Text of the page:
Updated: Nov 29, 2021
Thanksgiving Day is also a day to celebrate National Family Health History Day. This day is to make good use of families being together for the Thanksgiving meal. It is time to ask about family health problems that all family members may not know but especially to talk about colorectal cancer.
Cancer is a group of diseases that all have to do with cells. Cells are the very small units that make up all living things, including the human body. There are billions of cells in each person's body. Cancer happens when cells that are not normal grow and spread very fast. Normal body cells grow and divide and know to stop growing. Over time, they also die. Unlike these normal cells, cancer cells just continue to grow and divide out of control and do not die when they are supposed to.
The colon (the large intestine) is part of the digestive system of the body. This system deals with the food and drink that you take into your body. The large intestine pushes solid waste (poop) into the rectum. The rectum stores poop until it leaves the body when you go to the bathroom.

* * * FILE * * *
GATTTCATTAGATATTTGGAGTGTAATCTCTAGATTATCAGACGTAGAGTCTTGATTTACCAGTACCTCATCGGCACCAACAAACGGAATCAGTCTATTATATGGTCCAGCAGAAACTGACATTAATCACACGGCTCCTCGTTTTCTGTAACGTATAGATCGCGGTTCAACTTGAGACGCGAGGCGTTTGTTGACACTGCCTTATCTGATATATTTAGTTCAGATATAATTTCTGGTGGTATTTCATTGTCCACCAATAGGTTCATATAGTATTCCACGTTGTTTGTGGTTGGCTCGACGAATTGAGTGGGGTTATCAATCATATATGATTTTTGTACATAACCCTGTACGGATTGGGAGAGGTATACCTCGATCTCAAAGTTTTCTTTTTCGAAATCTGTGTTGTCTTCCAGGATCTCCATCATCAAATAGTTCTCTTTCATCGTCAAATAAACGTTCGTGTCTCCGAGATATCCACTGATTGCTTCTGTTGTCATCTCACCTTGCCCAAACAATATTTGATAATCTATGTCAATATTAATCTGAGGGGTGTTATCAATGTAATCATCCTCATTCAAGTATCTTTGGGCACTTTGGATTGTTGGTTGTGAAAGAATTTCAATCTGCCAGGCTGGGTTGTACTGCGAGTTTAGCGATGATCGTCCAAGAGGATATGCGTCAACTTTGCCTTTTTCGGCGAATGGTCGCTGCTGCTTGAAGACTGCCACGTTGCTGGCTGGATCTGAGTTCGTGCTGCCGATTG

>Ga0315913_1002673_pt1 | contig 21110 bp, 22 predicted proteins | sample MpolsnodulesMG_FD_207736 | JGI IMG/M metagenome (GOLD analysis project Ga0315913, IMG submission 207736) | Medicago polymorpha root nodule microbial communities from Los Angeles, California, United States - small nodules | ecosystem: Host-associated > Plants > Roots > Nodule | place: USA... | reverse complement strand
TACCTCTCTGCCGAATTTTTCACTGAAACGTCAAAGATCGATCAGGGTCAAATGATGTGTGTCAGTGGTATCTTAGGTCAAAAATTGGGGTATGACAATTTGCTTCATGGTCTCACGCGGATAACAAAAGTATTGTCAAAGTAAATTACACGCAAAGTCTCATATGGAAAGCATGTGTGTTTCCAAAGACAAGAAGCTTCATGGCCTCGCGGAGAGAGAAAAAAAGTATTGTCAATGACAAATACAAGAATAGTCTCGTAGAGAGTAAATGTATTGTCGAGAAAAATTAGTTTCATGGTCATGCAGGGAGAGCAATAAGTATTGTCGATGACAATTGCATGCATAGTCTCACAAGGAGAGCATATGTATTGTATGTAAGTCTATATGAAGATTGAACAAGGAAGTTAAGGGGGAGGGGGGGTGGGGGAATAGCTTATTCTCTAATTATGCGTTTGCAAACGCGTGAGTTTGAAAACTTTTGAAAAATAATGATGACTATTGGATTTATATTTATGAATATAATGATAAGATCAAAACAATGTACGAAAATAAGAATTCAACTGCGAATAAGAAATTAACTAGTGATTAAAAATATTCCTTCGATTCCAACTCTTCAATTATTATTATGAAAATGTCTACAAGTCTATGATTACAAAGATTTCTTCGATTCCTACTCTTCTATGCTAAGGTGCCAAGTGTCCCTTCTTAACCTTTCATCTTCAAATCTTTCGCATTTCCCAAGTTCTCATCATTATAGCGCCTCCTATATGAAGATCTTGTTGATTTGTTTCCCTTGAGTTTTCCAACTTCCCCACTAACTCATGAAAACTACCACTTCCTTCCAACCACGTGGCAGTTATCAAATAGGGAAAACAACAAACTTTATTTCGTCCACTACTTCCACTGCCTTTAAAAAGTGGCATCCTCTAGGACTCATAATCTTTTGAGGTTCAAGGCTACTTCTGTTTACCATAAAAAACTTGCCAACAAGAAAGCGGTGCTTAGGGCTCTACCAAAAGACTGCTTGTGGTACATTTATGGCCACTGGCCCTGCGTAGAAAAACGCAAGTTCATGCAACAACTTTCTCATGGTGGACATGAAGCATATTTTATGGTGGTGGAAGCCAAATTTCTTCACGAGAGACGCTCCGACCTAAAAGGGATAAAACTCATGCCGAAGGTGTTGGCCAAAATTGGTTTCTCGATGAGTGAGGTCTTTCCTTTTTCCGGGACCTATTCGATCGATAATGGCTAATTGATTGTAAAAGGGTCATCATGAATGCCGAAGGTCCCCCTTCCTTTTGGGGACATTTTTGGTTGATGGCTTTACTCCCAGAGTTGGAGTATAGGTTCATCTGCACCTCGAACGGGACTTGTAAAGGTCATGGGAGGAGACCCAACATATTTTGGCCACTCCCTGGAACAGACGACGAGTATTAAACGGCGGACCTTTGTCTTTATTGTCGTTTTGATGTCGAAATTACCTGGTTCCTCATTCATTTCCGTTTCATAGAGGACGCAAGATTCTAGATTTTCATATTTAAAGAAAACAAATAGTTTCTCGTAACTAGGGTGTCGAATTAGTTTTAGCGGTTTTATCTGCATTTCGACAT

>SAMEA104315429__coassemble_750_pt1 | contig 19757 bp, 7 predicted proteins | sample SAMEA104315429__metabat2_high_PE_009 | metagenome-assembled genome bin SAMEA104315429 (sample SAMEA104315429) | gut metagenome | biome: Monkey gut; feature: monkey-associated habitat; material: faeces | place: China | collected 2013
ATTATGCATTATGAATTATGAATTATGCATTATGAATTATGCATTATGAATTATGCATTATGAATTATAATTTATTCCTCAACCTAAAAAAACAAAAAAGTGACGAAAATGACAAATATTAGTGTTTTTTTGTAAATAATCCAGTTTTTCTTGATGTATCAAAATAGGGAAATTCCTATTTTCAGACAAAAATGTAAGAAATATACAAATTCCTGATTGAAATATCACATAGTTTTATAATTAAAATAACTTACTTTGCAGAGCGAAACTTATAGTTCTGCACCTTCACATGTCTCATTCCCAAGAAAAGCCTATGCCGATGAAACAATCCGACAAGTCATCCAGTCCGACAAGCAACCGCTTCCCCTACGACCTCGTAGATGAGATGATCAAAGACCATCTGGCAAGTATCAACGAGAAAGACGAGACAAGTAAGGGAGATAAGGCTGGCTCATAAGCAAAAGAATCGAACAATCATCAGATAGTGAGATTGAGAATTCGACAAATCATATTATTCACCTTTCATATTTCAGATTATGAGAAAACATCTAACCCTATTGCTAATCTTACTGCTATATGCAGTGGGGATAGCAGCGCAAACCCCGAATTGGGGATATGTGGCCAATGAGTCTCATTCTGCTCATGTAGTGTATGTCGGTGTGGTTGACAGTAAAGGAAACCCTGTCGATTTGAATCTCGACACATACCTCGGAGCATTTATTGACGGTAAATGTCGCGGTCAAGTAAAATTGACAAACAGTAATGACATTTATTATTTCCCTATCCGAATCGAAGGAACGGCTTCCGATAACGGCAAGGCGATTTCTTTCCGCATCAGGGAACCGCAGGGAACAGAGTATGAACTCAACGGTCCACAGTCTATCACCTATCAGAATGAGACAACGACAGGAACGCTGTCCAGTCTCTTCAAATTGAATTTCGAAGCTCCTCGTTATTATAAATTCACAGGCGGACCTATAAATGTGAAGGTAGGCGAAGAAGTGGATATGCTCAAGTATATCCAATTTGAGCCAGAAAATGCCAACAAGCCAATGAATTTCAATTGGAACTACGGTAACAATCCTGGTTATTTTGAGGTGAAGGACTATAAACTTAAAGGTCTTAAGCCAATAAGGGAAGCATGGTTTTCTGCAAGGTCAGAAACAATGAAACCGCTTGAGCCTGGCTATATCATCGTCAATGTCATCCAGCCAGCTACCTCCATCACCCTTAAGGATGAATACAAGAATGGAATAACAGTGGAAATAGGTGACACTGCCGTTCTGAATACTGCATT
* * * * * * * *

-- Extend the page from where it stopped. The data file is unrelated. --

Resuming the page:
Colorectal cancer means that cells that are not normal are growing in the colon or rectum. These cells grow together and form polyps. Polyps are tissue growths that most often look like small, flat bumps or like tiny mushrooms. Over time, some polyps can turn into cancer. Colorectal cancer happens most often in people older than 50.
In the 1960s the colonoscope was invented to make it easier to see signs of cancer in the body. In 2004 the Surgeon General (the Nation's Doctor who gives Americans the best information on how to improve their health) declared Thanksgiving as Family Health History Day to remind families to talk about illnesses and diseases known to run in families. In 2017 two groups of people got together to look for more ways to find a cure for colorectal cancer.
Having a family health history of a disease does not mean that you will get it. Knowing your family health history can help you if you act on seeing a doctor. Collecting your family health history is an important first step. It might not be easy. Your family members might not be used to talking about their diseases or might not want to talk.
A fun activity to do is to make a large family tree on a poster or make a family binder. You could ask the whole family to help and to write down questions they might have about the family’s health.